Susan Smith
Susan Smith

WOW! Who cares about leeks or mushrooms. I believe anything Tom Colicchio cooks is fine. He makes the show. I only hope I can meet him one day. He is so handsome and makes everything sound delicious.

Laura P
Laura P

Love the blog! 1st time I have visited a blog and I found it eye opening. I like that you have shared some of the reasons for not being veg. I am also glad to hear you respect the vegs loving public. To eat is a true pleasure and joy. To celebrate eating the way Top Chef does makes me inspired to think about what I put in my mouth. It is so easy to buy frozen foods and junk. Thanks for celebrating food and keep on blogging. Also please keep on giving the reciepes for those of us who want to play in the kitchen.

B-Man
B-Man

I agree with most that Kevin, Mike and Bryan are leading the pack. But, I can't help but think of an important quote about cooking. "Never trust a skinny chef"

Although I think the "V" brothers will make it to the end, Kevin will end up the final "V"ictor!

ps: I don't agree with previous seasons that Marcel was the Top Chef. His side shows, temper tantroms were nearly enough to stop me from watching the show. Let's focus on the cooking and not the drama, please!

Vagitarian
Vagitarian

Tom, As a long time vegetarian, I respect everyone's choice to eat whatever the like. Without getting into a moral argument about meat eating, how about an episode that says something about meat's environmental impact? Like Rick Moonen's episode on sustainable seafood? I'm guessing that Craft sources most of it's meats from environmentally friendlier ranchers, Organic, grass fed etc. How about using top chef to educate Americans a bit more about where their food comes from and some of the better choices that can be made?

Thanks, love the show, keep up the good work.

ThatsIt
ThatsIt

Did I miss the part where ya'll said they could only use veggies? Vegetarian doesn't mean graze on all things green and leafy. What disappointing, unimaginative fare from these chefs!! I compare their entrees with what the TC Masters put out for vegan Zooey (they weren't excited either) and I continue to be impressed with what really great chefs are inspired to do....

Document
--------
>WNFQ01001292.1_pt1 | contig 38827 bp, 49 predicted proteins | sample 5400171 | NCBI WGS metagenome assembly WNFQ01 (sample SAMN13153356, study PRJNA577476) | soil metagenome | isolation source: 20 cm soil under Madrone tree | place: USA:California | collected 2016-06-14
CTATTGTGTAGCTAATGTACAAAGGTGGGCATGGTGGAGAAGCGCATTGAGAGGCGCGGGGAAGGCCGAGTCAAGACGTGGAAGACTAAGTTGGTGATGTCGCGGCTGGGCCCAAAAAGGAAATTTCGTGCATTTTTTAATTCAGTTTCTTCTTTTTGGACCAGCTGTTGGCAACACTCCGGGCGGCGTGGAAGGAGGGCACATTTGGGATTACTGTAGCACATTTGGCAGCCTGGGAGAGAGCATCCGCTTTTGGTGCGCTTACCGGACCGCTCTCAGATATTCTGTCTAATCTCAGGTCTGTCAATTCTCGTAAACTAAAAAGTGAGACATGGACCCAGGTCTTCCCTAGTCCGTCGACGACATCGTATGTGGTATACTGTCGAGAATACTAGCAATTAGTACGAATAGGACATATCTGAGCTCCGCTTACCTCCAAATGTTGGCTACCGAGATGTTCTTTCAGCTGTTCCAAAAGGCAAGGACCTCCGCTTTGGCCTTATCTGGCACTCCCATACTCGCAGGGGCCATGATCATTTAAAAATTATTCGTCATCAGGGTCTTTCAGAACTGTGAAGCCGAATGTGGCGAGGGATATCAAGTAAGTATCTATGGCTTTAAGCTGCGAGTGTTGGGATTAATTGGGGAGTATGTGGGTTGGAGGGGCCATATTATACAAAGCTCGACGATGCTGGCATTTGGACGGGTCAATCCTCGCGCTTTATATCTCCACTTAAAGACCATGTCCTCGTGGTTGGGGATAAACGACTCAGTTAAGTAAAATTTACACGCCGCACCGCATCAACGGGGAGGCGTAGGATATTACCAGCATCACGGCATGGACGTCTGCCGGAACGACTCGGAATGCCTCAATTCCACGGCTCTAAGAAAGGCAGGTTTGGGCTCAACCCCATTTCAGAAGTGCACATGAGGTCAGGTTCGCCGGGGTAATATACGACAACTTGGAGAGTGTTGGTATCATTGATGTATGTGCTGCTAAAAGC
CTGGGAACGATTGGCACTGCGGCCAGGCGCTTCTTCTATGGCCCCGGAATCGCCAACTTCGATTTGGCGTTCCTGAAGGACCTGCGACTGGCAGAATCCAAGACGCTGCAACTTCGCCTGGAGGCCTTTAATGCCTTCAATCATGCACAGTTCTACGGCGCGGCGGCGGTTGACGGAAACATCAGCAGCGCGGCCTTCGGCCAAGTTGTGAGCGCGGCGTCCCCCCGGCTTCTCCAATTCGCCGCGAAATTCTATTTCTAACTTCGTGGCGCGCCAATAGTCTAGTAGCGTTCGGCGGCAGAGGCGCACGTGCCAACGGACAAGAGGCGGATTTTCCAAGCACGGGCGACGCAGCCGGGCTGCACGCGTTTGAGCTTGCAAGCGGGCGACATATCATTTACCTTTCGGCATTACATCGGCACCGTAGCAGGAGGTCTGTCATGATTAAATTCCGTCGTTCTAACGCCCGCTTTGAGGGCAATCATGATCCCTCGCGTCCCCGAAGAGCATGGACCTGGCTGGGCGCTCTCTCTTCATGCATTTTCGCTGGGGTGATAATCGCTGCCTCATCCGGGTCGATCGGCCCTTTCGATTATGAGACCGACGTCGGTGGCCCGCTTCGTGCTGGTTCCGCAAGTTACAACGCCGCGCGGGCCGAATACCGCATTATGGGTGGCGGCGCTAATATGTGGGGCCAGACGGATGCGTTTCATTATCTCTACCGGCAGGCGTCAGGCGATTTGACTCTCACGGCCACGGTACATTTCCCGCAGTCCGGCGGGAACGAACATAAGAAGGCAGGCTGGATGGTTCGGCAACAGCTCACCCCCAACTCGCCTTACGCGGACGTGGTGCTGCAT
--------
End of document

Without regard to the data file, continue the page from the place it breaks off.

mmc
mmc

Hooray for Kevin! his dishes have been so consistantly good and in this instance he really deserved to win. I like most of the dishes he made, even the undercooked lamb. in a real situation it could have been sent back and cooked a few more minutes.He cooks with a lot of skill and he also cooks from the heart.As well as having a good personality.I like Jen but she seems so worn out it's sad to see. Bryan is great to watch and unlike his brother he cooks some great dishes but not with a lot of arrogance.Michael might be an innovative chef but his attitude turns me off!

TC fan Neil
TC fan Neil

Mike V. has displayed a lot of talent and ability throughout this competition. And while he does employ very modern techniques to cooking, he has also shown that he is rooted in fundamentals, for instance his butchering of the rabbit earlier in the season. He also has noted many times that his food pushes the boundaries but still remains rooted in classic flavor combination. He seems to just be expressing frustration at being in the top the most number of times (7/9), but not having as many wins as Kevin to show for it. I think Kevin and Mike V. have risen to the top, and would make a fascinating finale-they both have contrasting styles, yet are both very good at what they do.

Sherri L.
Sherri L.

Kevin is not only a great chef but he is a very smart chef. He cooks to the situation and does a fantastic job. He also cooks from the heart and not to prove something (Mike V. who may even be a better chef should take a lesson).